On Tuesday, the Supreme Court considered the question of whether the Second Amendment applies outside of jurisdictions controlled by the federal government. The court will almost certainly say yes, and soon it may consider a question that should be equally easy to answer: whether the Second Amendment applies outside of the home.
In 2008, the first time the Supreme Court explicitly declared that the Second Amendment protects an individual right to "keep and bear arms," it ruled that the District of Columbia's handgun ban violated that right. Since the Chicago handgun ban at issue in the case the Court heard this week is virtually identical, it will be overturned if the Court concludes that the Second Amendment binds states and cities as well as the federal government. And since the Court has ruled that almost all of the other guarantees in the Bill of Rights apply to the states by way of the 14th Amendment, it would be very strange if the fundamental right to armed self-defense did not make the cut.
Assuming the court strikes down Chicago's handgun ban, what other forms of gun control could be vulnerable? Since the Second Amendment protects the right to "bear" arms as well as the right to "keep" them, restrictions on carrying guns in public are a ripe target.
Forty-one states either do not require handgun carry permits or issue them to anyone who satisfies a few objective criteria, which generally include firearms training and lack of a criminal record. Seven states let local officials decide whether to issue permits, while Illinois, Wisconsin and Washington, D.C., do not allow even that option.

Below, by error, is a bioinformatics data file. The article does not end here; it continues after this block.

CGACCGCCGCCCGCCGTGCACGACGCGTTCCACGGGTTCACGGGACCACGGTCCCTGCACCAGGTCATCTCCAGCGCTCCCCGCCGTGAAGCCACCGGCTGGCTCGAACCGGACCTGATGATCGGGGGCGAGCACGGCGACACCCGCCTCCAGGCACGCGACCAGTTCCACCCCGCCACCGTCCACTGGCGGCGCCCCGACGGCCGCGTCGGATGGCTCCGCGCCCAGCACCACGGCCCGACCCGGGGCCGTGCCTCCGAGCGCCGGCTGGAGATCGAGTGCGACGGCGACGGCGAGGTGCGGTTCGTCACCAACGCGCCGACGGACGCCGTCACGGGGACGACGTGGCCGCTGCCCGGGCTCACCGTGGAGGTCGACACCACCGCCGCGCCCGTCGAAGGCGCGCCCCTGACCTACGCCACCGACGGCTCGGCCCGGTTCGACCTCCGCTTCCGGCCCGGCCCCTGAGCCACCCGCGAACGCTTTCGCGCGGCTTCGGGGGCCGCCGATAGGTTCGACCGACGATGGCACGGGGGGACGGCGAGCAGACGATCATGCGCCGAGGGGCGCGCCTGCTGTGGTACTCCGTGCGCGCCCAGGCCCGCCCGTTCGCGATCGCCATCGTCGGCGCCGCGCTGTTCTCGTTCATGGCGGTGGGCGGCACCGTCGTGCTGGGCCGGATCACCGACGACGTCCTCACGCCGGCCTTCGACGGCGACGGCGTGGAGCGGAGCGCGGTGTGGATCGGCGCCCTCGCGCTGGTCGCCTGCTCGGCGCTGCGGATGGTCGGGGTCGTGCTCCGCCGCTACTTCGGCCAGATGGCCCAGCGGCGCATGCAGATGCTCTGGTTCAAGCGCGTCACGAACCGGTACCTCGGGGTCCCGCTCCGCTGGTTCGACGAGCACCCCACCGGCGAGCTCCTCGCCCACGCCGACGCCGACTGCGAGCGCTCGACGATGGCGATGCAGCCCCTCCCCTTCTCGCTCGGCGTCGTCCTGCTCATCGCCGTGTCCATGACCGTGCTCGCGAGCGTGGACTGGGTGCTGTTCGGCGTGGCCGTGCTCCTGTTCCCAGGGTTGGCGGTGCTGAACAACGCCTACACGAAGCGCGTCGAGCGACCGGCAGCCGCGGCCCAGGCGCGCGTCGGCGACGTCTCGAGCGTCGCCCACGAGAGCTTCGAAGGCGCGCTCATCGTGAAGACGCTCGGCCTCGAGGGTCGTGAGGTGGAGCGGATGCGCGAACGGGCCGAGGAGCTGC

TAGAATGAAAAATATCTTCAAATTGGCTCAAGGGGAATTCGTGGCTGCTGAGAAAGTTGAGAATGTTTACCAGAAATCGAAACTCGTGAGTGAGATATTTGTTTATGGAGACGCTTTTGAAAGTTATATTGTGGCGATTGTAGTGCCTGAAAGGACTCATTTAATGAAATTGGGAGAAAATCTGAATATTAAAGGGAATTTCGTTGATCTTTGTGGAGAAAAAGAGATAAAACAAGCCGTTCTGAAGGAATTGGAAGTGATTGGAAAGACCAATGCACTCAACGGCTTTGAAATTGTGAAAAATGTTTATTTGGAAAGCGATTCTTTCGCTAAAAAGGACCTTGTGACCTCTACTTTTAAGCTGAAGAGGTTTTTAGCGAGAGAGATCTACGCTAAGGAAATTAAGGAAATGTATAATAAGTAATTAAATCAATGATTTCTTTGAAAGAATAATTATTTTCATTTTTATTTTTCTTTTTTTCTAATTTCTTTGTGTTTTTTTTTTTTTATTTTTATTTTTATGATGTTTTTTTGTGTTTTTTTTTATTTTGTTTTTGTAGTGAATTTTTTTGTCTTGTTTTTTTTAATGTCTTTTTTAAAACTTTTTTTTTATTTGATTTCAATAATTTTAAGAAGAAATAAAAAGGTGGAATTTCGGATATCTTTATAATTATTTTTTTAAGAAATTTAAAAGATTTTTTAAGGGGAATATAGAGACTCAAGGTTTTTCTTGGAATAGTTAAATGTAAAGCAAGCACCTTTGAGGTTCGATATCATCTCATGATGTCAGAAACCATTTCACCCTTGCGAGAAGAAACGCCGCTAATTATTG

Last summer, Tom Palmer, one of the original plaintiffs in the D.C. gun-ban case, filed a federal lawsuit that challenges the District's prohibition on carrying guns in public. Palmer, a scholar at the Cato Institute, knows from personal experience that such restrictions can be deadly: He vividly recalls how brandishing a handgun on a Northern California street saved him from a group of thugs who shouted anti-gay slurs and threats at him on a summer night in 1982.
District officials predictably warn that chaos would ensue from allowing law-abiding people to carry guns in public. But that has not happened in any of the states with nondiscretionary carry permit policies.
Although the crime-reducing benefits of such policies remain controversial, the blood-soaked visions of doomsayers who imagined routine arguments regularly culminating in gunfire have not transpired in the two decades since Florida started the trend toward liberalization. In fact, data from Florida, Texas and Arkansas indicate that permit-holders are far less likely to commit gun crimes (or other offenses) than the general population.
The experiences of these jurisdictions show there is no safety benefit from prohibiting public carrying of guns that could possibly outweigh the Second Amendment interests at stake. Palmer and his co-plaintiffs concede that a city or state may bar guns from "sensitive places such as schools and government buildings" or regulate the manner in which they are carried -- policies that the Supreme Court called "presumptively lawful" in its 2008 decision. But they argue that the Second Amendment cannot reasonably be read to allow "a total ban on the exercise of the right to bear all arms, by all people, at all times, for all purposes."
The Supreme Court said a handgun ban is especially problematic when it extends to "the home, where the need for defense of self, family and property is most acute." But in his dissent, Justice John Paul Stevens worried that the D.C. ban "may well be just the first of an unknown number of dominoes to be knocked off the table," in light of "the reality that the need to defend oneself may suddenly arise in a host of locations outside the home."
For people like Tom Palmer who are intimately familiar with that reality, the falling of those dominos will be something to celebrate.
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